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Old 13th July 2008
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Default NIC with internal cable; how to remove?

If no one knew before now that hardware is not my specialty, this will probably show it <_<.


I was planning on transferring my xl interface to a new system along with my installation when I ran into a little issue.


When I went to remove the card from it's pci slot, I noticed that there was a cable going from the 3com card to the motherboards daughter. I've never seen this before and it doesn't look friendly to being disconnected. So I plugged in a wireless adapter into the target machine for right now.


Is this cable removable without breaking it?


(see attached image)


and what the hell is it plugged into if anyone might know?


I haven't been able to find anything useful in the pdf files on the web for this computer.. It's a hand me down PC so I have no printed manuals with this system.


This is the only wired NIC I have to spare and proven to be well supported for ages, so I'm being paranoid!
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Old 13th July 2008
BSDfan666 BSDfan666 is offline
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That's the WoL connector, it's perfectly normal... basically, if you have the functionality enabled in BIOS you can "wake up" a computer on your LAN by sending a special packet.

You may notice a small LED on your motherboard stays on even when the power is "off", with ATX systems.. the power isn't ever fully off unless you have a switch on the back of the PSU.

Just pull the wire, it'll disconnect, it's an entirely optional feature.

(It's connected to your motherboard.)
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Old 13th July 2008
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It is power cable. Seriously, how hard to pull the cable out mate?

The card looks very old too me. Investing a few bucks on a PCI gigabit NIC is not a bad idea (should be ~$10 posted)

You should probably get into hardware a bit more mate (but not too much). It is lot of FUN

Edit: To my best knowledge I dont think it is WoL cable. The entire WoL feature is normally integrated within the NIC chipset. The yellow, red and black wires are typical indicator of a power cable. Also, in many laptops I see similar cable and its purely for power.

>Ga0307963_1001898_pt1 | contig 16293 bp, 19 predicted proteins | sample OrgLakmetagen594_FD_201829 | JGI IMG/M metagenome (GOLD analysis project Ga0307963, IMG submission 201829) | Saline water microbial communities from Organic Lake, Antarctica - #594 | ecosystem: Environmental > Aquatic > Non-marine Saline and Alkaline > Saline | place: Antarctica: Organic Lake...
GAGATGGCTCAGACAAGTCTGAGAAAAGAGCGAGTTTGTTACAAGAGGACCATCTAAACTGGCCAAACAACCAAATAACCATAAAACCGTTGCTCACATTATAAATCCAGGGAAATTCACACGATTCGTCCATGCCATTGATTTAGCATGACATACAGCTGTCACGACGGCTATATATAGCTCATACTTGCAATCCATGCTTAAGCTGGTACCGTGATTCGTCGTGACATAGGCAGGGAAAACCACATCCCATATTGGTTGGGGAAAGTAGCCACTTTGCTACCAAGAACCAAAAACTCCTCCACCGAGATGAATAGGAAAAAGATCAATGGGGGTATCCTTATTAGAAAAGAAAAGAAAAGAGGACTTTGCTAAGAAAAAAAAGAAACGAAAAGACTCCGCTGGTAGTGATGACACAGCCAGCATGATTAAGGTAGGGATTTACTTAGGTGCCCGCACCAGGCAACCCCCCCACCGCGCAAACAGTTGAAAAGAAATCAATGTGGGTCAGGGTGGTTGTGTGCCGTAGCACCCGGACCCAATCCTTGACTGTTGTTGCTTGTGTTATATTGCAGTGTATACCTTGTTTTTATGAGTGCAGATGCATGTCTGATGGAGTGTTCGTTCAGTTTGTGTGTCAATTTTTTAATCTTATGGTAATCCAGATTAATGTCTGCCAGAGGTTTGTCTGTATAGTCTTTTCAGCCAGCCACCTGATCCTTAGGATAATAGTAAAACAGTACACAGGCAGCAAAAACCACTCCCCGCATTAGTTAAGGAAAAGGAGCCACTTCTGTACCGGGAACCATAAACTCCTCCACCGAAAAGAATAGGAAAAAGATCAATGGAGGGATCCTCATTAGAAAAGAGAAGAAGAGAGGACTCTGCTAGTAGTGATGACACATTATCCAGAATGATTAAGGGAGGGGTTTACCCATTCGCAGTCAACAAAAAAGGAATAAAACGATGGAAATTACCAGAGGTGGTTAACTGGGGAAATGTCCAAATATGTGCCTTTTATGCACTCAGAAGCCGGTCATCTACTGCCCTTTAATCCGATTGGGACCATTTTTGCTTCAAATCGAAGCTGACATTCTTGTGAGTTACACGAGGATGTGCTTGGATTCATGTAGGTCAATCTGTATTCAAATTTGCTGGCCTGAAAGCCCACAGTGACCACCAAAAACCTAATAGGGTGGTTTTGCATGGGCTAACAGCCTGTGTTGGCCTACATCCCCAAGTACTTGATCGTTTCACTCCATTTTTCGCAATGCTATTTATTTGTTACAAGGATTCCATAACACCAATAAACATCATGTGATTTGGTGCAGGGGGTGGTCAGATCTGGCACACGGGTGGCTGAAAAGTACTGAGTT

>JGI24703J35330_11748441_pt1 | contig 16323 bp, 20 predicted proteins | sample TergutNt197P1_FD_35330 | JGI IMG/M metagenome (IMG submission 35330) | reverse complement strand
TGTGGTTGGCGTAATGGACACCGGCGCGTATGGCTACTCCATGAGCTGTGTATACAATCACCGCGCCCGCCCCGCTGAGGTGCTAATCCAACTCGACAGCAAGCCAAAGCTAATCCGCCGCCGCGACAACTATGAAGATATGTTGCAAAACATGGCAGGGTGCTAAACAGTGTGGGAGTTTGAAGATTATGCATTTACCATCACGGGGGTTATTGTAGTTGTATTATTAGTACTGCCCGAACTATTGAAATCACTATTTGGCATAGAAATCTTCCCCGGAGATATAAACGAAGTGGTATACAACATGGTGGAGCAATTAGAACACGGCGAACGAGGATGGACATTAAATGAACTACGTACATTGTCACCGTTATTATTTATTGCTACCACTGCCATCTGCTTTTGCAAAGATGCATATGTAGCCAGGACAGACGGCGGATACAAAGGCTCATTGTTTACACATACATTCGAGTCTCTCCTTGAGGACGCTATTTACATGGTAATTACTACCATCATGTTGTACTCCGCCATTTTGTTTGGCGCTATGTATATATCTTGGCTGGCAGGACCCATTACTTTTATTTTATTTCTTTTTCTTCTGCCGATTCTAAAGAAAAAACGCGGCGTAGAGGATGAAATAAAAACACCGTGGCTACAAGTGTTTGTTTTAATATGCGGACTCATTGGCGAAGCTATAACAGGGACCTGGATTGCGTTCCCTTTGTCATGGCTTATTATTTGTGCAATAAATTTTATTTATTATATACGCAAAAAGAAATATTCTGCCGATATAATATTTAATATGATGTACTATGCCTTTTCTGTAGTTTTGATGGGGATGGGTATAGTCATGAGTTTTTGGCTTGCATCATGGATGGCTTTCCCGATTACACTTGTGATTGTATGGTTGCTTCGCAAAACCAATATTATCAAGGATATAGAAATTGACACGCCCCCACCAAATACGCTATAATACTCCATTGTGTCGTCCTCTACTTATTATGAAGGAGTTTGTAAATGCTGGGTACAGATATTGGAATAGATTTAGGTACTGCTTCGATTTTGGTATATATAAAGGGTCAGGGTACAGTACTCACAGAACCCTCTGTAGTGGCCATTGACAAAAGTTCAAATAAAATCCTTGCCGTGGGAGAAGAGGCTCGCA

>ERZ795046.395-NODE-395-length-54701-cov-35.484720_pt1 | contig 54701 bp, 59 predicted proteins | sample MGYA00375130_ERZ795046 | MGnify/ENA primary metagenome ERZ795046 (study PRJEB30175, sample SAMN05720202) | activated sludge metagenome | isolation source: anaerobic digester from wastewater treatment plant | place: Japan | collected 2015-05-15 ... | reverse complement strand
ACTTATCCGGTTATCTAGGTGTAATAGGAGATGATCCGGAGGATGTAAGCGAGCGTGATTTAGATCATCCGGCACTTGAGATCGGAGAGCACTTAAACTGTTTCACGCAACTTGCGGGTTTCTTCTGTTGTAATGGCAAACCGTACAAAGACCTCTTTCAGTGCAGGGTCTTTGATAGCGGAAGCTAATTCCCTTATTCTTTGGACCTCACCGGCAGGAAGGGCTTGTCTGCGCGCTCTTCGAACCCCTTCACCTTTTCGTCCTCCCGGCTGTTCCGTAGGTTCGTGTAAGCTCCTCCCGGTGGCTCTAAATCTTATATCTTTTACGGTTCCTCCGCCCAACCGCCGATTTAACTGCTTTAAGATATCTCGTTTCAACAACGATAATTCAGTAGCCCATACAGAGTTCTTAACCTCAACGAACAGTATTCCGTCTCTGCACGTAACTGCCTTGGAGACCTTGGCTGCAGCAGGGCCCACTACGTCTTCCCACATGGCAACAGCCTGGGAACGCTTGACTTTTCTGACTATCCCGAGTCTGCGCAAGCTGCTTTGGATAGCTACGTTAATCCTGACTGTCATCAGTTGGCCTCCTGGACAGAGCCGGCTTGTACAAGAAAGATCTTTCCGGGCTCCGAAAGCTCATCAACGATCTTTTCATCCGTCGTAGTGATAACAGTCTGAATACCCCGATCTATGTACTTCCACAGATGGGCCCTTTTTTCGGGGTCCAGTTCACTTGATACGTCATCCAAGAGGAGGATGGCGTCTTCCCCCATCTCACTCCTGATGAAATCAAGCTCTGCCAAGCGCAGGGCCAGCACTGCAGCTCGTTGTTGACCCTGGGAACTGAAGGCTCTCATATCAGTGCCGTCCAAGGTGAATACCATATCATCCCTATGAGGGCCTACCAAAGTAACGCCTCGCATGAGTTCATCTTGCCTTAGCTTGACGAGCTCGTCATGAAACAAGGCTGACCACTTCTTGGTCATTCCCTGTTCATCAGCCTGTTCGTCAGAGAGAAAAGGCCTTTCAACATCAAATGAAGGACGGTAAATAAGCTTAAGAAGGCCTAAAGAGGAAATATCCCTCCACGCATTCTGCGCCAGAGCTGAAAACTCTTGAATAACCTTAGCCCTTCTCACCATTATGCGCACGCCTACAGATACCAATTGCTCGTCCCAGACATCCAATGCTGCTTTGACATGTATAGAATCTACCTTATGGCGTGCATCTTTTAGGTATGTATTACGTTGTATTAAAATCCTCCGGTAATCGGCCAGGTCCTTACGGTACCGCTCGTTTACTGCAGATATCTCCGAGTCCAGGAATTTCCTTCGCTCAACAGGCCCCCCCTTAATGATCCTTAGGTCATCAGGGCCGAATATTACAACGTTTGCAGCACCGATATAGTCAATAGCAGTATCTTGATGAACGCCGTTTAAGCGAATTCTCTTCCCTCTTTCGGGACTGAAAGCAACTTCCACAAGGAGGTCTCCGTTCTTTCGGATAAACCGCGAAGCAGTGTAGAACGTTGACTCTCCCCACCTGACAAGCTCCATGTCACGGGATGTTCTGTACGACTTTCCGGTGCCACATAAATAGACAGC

Last edited by 18Googol2; 13th July 2008 at 06:40 PM.
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Old 13th July 2008
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It is a WoL cable 18Googol2, older systems did require the 3 wire special cable... only later systems/cards offered the functionality over the PCI bus.

If you read the WoL Wikipedia article, it even mentions this.

Do your research.
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Old 13th July 2008
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Reading the thread name I was like, "WTF? Cable inside a computer? How does it get to the router/modem?" Then again, I drink :O

But yeah, WoL :O. I've never actually seen a machine with the cable, but I've owned a couple that had the pins on the Mobo
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Old 13th July 2008
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> (It's connected to your motherboard.)


Haha I asked for that, didn't I


I know that modern systems usually sit at ACPI state G2 as long as the power cables plugged into the socket but I never thought about the machines Wake on LAN support.


The only stuff I've seen that needs a cable is stuff that draws to much to get it from the PCI bus but this is the only system I've worked on that is "old".

Quote:
Originally Posted by BSDfan666 View Post
Just pull the wire, it'll disconnect, it's an entirely optional feature.
Quote:
Originally Posted by 18Googol2 View Post
It is power cable. Seriously, how hard to pull the cable out mate?
When you don't know about that type of connector and used to $0/mo income paranoia is natural ^_^


Quote:
Originally Posted by 18Googol2 View Post
The card looks very old too me. Investing a few bucks on a PCI gigabit NIC is not a bad idea (should be ~$10 posted)

It was free and it works well, so I ain't gonna complain about age ;-) Most NICs I've seen here start are like ~$20 to $50 and my equipment here has 100mb for the lowest common denominator. So no point in upgrading, I just spent for 3 * ral(4) cards.